Select Committee on Education and Skills Appendices to the Minutes of Evidence


Memorandum from the National Institute of Adult Continuing Education (NIACE) (SQ11)


NIACE (the National Institute of Adult Continuing Education) welcomes the report of HM Chief Inspector for 2000-01 and its important signals about basic skills programmes for adults and young people. NIACE is disappointed at the insufficient attention given by OFSTED to the generality of adult learning.

  1.  NIACE welcomes the Chief inspector's report on 2000-01. The report's title is a misnomer, however. This report is almost entirely about schools and not the whole area of "education". The new inspection arrangements which put OFSTED in the lead inspection role for colleges had only just begun in 2000-01. Five colleges were inspected. The Chief Inspector picks out for special mention some key issues which have a knock-on effect for adult learners in the future:

    —  slight improvement in standards of writing;

    —  attainment of boys in English lags behind;

    —  the reduction of arts, creative and practical subjects in some primary schools;

    —  the failure of some children to "grasp the basics of literacy and numeracy";

    —  improving expectations of learners and quality of provision for those with special educational needs;

    —  unacceptable variations in students' performance in schools and post-compulsory provision;

    —  poor achievements of African-Caribbean, Pakistani, Bangladeshi heritage, and travellers; and

    —  the significant number of "pupils" not in education.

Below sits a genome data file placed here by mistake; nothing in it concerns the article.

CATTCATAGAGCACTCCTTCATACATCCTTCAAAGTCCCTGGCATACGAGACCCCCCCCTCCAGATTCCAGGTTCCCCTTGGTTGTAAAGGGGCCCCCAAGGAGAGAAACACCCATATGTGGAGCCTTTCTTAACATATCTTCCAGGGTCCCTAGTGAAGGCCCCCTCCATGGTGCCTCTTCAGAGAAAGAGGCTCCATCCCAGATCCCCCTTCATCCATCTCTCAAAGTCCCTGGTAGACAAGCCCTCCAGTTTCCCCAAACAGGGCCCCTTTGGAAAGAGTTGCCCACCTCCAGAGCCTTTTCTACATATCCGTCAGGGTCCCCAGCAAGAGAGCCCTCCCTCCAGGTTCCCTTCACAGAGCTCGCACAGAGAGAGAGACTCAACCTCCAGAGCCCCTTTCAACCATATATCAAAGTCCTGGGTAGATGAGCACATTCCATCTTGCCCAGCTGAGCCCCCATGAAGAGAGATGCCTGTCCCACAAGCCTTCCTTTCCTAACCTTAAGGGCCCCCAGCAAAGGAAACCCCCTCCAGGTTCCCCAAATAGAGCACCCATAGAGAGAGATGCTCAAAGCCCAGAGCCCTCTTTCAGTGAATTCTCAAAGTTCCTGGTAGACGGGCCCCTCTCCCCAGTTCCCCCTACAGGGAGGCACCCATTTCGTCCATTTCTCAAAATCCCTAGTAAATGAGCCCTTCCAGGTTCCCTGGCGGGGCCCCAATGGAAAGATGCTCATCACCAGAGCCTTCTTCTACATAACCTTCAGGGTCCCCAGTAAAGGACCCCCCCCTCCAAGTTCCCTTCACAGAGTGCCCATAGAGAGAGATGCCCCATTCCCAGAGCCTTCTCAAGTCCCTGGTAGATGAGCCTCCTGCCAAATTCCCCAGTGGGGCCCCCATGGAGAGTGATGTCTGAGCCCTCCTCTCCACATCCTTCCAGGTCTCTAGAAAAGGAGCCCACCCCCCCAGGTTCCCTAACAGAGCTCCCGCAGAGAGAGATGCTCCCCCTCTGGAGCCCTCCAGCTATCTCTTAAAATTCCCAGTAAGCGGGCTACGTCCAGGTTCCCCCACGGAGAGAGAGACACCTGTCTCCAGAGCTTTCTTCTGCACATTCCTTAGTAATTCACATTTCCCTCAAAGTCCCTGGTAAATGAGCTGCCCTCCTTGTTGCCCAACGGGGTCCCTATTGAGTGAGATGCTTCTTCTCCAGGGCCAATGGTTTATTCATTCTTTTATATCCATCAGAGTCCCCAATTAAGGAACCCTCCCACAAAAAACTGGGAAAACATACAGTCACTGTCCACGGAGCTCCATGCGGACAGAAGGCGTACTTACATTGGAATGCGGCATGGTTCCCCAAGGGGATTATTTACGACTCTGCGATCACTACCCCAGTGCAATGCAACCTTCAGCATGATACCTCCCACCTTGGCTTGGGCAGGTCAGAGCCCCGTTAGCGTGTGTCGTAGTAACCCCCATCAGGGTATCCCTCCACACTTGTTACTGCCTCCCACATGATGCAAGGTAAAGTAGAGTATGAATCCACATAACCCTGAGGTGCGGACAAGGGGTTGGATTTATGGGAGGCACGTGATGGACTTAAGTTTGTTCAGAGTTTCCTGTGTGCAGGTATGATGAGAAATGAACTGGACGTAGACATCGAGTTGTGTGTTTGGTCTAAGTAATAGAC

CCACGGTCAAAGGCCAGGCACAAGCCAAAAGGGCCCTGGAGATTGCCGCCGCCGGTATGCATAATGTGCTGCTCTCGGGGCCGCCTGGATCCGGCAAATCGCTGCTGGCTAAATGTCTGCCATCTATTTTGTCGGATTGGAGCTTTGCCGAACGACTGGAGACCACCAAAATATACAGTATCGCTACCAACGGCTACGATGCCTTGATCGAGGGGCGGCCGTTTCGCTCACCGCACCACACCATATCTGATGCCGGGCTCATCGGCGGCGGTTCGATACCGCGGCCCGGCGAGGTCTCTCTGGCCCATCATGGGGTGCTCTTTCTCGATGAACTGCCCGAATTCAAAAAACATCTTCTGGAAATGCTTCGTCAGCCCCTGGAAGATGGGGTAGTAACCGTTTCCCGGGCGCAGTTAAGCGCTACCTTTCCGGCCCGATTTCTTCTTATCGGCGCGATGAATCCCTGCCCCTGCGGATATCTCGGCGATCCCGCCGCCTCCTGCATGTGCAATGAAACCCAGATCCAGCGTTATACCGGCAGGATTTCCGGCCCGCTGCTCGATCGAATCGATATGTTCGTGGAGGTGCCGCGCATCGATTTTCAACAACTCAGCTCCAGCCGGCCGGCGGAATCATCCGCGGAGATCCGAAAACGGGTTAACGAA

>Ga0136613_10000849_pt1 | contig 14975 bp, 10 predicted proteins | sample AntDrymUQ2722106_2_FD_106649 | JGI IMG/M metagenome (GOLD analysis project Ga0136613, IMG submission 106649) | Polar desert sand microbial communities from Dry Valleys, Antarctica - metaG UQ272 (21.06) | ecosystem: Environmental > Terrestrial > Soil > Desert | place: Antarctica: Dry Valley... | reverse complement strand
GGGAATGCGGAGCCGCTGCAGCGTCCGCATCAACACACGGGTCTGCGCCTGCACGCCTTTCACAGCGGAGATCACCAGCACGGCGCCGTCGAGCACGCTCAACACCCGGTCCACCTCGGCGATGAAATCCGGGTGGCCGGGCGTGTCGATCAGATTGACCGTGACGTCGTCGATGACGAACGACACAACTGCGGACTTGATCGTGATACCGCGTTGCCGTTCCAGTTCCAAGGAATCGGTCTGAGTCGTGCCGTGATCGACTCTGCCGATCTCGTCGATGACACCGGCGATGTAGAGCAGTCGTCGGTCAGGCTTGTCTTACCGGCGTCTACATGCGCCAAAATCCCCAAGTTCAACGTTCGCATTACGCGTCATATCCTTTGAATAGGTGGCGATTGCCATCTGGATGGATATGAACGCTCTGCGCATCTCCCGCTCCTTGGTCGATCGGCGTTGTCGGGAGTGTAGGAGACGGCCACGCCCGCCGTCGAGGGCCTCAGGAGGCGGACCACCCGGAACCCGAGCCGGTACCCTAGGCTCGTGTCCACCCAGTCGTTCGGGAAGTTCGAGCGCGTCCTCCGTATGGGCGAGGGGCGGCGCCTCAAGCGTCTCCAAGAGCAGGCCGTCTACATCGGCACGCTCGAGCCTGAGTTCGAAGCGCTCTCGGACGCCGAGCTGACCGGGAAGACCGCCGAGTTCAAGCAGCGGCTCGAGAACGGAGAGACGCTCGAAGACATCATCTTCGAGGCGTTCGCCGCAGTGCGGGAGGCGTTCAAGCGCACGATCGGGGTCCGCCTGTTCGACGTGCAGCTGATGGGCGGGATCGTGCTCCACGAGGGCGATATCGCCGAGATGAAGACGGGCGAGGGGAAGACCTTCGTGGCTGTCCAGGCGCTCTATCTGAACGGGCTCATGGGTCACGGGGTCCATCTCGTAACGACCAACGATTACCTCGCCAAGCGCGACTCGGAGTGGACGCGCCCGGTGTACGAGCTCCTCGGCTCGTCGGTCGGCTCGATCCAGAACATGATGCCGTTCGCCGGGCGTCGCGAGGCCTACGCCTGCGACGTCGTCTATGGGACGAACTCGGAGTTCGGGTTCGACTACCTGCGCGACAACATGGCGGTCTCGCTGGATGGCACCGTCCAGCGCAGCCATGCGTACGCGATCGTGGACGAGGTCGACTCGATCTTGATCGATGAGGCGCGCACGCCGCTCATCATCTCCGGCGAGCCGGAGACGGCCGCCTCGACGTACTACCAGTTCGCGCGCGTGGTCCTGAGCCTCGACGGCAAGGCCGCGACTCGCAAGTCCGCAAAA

2.  In the post-compulsory sector, inspectors found that a frequent weakness in the five colleges was "a failure to identify and respond to students with low levels of basic skills" (paragraph 192). The quality of the teaching of literacy and numeracy in prisons and secure accommodation was also "too often unsatisfactory" (198). Frequently, the report says, "there is insufficient provision of entry and foundation level courses, basic skills programmes, and programmes for students with learning difficulties" (187).

  3.  NIACE is disappointed that there is insufficient mention of adult learning in the report, even though Ofsted is the lead organisation for the inspection of colleges and had sole responsibility for LEA adult education provision for many years. Among the five key weaknesses, OFSTED notes three of interest to the post-compulsory education sector:

    —  absence of initial assessment, and lack of recognition that students of different abilities may require different tasks;

    —  insufficient focus on what students are learning; and

    —  failure to identify and respond to students with literacy/numeracy difficulties.

  4.  NIACE looks forward next year to a greater consideration of quality in relation to adult learning in colleges. The hope is that adult learning in colleges is treated with more importance than OFSTED treated LEA adult education services.


March 2002

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